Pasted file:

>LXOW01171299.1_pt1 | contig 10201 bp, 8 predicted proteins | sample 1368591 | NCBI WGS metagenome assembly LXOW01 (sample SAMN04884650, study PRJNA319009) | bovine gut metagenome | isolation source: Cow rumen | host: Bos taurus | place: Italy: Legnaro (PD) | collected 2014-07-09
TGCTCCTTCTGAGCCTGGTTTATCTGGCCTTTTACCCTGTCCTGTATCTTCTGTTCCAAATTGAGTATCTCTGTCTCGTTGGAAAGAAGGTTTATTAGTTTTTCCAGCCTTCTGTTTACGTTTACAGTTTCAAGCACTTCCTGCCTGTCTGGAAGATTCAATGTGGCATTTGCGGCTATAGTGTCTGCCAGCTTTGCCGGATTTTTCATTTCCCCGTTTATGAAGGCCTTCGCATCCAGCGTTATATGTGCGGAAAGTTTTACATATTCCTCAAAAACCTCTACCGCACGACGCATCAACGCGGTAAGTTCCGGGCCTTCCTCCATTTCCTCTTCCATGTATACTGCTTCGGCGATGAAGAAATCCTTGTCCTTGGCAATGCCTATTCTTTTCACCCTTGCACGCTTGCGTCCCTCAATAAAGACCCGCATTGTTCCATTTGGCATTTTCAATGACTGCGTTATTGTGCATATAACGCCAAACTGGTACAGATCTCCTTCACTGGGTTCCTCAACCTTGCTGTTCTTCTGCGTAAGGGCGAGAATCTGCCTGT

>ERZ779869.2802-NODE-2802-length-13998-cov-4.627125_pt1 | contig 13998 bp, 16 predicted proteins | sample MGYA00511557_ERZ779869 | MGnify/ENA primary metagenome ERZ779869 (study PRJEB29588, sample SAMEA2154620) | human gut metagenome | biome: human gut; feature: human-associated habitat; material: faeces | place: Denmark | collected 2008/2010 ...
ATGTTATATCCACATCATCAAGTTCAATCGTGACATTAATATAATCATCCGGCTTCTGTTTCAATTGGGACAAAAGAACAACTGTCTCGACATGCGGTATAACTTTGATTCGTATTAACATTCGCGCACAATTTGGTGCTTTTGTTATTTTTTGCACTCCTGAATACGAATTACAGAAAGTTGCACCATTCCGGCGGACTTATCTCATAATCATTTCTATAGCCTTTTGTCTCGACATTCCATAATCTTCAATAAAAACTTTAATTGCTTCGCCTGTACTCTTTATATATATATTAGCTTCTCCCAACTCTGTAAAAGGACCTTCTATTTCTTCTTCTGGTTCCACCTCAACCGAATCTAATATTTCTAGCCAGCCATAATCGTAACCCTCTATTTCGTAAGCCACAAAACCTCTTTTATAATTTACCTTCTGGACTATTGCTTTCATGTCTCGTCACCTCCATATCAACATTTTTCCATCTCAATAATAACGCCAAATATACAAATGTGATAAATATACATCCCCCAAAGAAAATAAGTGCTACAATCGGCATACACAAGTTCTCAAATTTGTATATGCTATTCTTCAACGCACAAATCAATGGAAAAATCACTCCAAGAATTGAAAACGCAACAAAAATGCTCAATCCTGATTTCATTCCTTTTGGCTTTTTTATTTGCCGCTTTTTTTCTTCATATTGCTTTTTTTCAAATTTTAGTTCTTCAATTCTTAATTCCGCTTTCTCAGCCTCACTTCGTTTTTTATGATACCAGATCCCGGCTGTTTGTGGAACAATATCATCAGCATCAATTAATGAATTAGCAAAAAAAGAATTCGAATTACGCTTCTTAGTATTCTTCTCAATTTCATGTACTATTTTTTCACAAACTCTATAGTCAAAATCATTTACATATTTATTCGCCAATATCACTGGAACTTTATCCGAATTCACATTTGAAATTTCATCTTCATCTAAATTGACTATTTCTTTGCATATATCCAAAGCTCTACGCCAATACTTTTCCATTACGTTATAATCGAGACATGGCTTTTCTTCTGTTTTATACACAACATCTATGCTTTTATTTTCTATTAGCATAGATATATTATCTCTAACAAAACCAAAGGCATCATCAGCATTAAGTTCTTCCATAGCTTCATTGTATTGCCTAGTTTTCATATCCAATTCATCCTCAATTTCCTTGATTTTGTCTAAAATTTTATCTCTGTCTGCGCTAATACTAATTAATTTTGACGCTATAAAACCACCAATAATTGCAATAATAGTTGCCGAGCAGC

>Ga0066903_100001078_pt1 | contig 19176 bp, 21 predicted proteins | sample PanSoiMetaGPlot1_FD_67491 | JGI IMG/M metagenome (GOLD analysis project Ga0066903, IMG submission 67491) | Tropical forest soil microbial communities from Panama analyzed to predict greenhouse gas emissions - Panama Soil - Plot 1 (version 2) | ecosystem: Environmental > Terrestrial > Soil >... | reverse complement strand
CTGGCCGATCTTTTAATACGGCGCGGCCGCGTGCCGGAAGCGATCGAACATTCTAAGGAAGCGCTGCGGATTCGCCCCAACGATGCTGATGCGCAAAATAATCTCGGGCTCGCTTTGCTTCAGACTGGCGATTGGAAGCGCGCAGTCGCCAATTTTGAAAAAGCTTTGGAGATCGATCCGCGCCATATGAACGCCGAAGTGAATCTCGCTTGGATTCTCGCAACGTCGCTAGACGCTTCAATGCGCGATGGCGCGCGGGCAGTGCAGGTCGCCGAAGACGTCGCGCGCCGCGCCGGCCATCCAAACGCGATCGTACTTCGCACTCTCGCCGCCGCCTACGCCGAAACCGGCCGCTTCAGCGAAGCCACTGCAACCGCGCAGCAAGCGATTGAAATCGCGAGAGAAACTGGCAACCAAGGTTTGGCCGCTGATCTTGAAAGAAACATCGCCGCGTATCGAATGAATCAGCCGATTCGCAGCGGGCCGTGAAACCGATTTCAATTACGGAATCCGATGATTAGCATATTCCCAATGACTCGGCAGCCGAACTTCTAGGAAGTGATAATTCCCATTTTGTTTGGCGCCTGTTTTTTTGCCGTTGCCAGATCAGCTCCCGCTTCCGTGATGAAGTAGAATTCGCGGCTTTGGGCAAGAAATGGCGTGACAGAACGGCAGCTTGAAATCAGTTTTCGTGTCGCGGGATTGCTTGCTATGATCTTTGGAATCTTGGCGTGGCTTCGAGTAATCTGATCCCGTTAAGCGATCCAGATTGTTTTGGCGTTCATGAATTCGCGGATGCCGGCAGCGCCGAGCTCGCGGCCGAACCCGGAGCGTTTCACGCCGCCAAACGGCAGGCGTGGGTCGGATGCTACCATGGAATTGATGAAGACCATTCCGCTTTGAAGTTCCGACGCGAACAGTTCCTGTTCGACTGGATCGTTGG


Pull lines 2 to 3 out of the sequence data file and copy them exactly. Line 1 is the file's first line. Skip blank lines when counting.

TGCTCCTTCTGAGCCTGGTTTATCTGGCCTTTTACCCTGTCCTGTATCTTCTGTTCCAAATTGAGTATCTCTGTCTCGTTGGAAAGAAGGTTTATTAGTTTTTCCAGCCTTCTGTTTACGTTTACAGTTTCAAGCACTTCCTGCCTGTCTGGAAGATTCAATGTGGCATTTGCGGCTATAGTGTCTGCCAGCTTTGCCGGATTTTTCATTTCCCCGTTTATGAAGGCCTTCGCATCCAGCGTTATATGTGCGGAAAGTTTTACATATTCCTCAAAAACCTCTACCGCACGACGCATCAACGCGGTAAGTTCCGGGCCTTCCTCCATTTCCTCTTCCATGTATACTGCTTCGGCGATGAAGAAATCCTTGTCCTTGGCAATGCCTATTCTTTTCACCCTTGCACGCTTGCGTCCCTCAATAAAGACCCGCATTGTTCCATTTGGCATTTTCAATGACTGCGTTATTGTGCATATAACGCCAAACTGGTACAGATCTCCTTCACTGGGTTCCTCAACCTTGCTGTTCTTCTGCGTAAGGGCGAGAATCTGCCTGT

>ERZ779869.2802-NODE-2802-length-13998-cov-4.627125_pt1 | contig 13998 bp, 16 predicted proteins | sample MGYA00511557_ERZ779869 | MGnify/ENA primary metagenome ERZ779869 (study PRJEB29588, sample SAMEA2154620) | human gut metagenome | biome: human gut; feature: human-associated habitat; material: faeces | place: Denmark | collected 2008/2010 ...